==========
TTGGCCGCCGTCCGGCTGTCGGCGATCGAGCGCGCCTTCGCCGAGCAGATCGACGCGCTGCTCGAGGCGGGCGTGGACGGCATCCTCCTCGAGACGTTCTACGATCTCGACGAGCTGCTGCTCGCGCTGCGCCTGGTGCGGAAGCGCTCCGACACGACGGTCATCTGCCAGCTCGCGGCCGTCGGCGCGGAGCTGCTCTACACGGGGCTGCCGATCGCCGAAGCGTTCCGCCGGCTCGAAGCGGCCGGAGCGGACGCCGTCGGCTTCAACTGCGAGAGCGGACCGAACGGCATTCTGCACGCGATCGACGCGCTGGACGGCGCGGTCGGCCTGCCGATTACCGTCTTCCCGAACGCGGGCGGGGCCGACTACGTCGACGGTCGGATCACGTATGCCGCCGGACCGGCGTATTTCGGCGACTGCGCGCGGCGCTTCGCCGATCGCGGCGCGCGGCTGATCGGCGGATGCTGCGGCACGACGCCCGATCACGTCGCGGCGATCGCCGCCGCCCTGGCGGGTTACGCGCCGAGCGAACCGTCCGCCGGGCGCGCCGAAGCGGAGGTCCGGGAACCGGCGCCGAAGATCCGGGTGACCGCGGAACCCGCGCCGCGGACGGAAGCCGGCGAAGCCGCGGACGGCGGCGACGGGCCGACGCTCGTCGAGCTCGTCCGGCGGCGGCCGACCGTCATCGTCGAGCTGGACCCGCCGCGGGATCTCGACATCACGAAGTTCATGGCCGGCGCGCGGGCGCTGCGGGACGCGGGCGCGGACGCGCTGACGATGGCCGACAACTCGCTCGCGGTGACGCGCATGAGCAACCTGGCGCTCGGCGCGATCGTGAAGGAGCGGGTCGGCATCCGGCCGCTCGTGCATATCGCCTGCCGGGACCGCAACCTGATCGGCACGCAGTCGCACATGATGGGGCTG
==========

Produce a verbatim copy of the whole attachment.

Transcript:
TTGGCCGCCGTCCGGCTGTCGGCGATCGAGCGCGCCTTCGCCGAGCAGATCGACGCGCTGCTCGAGGCGGGCGTGGACGGCATCCTCCTCGAGACGTTCTACGATCTCGACGAGCTGCTGCTCGCGCTGCGCCTGGTGCGGAAGCGCTCCGACACGACGGTCATCTGCCAGCTCGCGGCCGTCGGCGCGGAGCTGCTCTACACGGGGCTGCCGATCGCCGAAGCGTTCCGCCGGCTCGAAGCGGCCGGAGCGGACGCCGTCGGCTTCAACTGCGAGAGCGGACCGAACGGCATTCTGCACGCGATCGACGCGCTGGACGGCGCGGTCGGCCTGCCGATTACCGTCTTCCCGAACGCGGGCGGGGCCGACTACGTCGACGGTCGGATCACGTATGCCGCCGGACCGGCGTATTTCGGCGACTGCGCGCGGCGCTTCGCCGATCGCGGCGCGCGGCTGATCGGCGGATGCTGCGGCACGACGCCCGATCACGTCGCGGCGATCGCCGCCGCCCTGGCGGGTTACGCGCCGAGCGAACCGTCCGCCGGGCGCGCCGAAGCGGAGGTCCGGGAACCGGCGCCGAAGATCCGGGTGACCGCGGAACCCGCGCCGCGGACGGAAGCCGGCGAAGCCGCGGACGGCGGCGACGGGCCGACGCTCGTCGAGCTCGTCCGGCGGCGGCCGACCGTCATCGTCGAGCTGGACCCGCCGCGGGATCTCGACATCACGAAGTTCATGGCCGGCGCGCGGGCGCTGCGGGACGCGGGCGCGGACGCGCTGACGATGGCCGACAACTCGCTCGCGGTGACGCGCATGAGCAACCTGGCGCTCGGCGCGATCGTGAAGGAGCGGGTCGGCATCCGGCCGCTCGTGCATATCGCCTGCCGGGACCGCAACCTGATCGGCACGCAGTCGCACATGATGGGGCTG